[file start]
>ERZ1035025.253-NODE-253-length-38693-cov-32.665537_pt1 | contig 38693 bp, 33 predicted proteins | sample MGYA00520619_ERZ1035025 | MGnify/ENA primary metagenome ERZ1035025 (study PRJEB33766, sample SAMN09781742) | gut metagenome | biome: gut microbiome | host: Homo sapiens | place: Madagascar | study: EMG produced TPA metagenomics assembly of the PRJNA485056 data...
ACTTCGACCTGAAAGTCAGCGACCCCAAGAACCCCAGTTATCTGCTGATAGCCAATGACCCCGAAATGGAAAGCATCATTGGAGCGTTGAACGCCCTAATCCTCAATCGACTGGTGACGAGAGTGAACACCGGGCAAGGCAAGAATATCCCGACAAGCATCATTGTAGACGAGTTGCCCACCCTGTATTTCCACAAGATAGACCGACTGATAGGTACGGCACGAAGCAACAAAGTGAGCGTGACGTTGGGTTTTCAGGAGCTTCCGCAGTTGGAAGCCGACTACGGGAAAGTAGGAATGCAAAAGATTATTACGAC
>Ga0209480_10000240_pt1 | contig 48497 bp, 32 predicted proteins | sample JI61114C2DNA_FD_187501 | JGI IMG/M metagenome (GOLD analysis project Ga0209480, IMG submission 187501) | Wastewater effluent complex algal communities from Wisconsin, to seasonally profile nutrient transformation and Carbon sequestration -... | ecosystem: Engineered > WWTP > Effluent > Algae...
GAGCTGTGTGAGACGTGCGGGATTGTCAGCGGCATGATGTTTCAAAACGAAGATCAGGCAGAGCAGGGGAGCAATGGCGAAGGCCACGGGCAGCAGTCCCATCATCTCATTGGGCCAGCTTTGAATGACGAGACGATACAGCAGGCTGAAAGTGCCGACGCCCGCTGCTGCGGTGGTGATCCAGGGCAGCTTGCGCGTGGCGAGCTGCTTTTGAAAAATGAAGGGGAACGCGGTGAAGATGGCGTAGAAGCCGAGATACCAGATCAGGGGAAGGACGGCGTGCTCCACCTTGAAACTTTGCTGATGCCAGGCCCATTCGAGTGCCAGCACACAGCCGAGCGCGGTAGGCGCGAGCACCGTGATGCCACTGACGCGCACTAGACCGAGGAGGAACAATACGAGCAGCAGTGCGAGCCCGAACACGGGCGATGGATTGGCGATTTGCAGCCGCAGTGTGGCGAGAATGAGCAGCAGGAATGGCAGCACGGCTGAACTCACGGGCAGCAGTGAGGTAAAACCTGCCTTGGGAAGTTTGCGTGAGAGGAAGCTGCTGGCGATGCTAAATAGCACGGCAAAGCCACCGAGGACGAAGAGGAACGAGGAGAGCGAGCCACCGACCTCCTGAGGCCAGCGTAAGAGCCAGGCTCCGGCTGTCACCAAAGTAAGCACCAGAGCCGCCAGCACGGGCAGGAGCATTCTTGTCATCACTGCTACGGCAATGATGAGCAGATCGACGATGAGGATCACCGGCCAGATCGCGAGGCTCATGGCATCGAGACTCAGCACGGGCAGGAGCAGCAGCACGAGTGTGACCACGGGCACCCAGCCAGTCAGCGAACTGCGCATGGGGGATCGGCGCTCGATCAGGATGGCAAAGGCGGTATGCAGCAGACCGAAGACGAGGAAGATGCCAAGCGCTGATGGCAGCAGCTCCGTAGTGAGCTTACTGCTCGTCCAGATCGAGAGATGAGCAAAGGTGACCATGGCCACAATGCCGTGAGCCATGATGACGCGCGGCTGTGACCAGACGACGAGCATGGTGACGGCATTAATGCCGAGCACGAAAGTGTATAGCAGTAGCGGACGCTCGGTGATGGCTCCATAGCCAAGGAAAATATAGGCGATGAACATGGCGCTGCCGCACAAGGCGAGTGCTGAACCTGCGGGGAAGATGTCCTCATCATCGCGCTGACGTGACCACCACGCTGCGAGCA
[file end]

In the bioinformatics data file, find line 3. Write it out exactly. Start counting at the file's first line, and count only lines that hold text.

>Ga0209480_10000240_pt1 | contig 48497 bp, 32 predicted proteins | sample JI61114C2DNA_FD_187501 | JGI IMG/M metagenome (GOLD analysis project Ga0209480, IMG submission 187501) | Wastewater effluent complex algal communities from Wisconsin, to seasonally profile nutrient transformation and Carbon sequestration -... | ecosystem: Engineered > WWTP > Effluent > Algae...